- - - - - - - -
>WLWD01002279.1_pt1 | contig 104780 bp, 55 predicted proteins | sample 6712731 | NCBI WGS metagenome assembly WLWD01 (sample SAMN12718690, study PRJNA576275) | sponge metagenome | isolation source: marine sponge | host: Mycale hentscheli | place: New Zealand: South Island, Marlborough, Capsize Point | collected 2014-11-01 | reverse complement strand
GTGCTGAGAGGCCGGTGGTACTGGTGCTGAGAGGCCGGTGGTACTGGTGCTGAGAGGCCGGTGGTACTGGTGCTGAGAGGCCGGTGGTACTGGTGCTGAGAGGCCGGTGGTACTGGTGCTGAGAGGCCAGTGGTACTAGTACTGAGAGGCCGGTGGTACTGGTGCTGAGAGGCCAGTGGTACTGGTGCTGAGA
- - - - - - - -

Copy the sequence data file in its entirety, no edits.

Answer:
>WLWD01002279.1_pt1 | contig 104780 bp, 55 predicted proteins | sample 6712731 | NCBI WGS metagenome assembly WLWD01 (sample SAMN12718690, study PRJNA576275) | sponge metagenome | isolation source: marine sponge | host: Mycale hentscheli | place: New Zealand: South Island, Marlborough, Capsize Point | collected 2014-11-01 | reverse complement strand
GTGCTGAGAGGCCGGTGGTACTGGTGCTGAGAGGCCGGTGGTACTGGTGCTGAGAGGCCGGTGGTACTGGTGCTGAGAGGCCGGTGGTACTGGTGCTGAGAGGCCGGTGGTACTGGTGCTGAGAGGCCAGTGGTACTAGTACTGAGAGGCCGGTGGTACTGGTGCTGAGAGGCCAGTGGTACTGGTGCTGAGA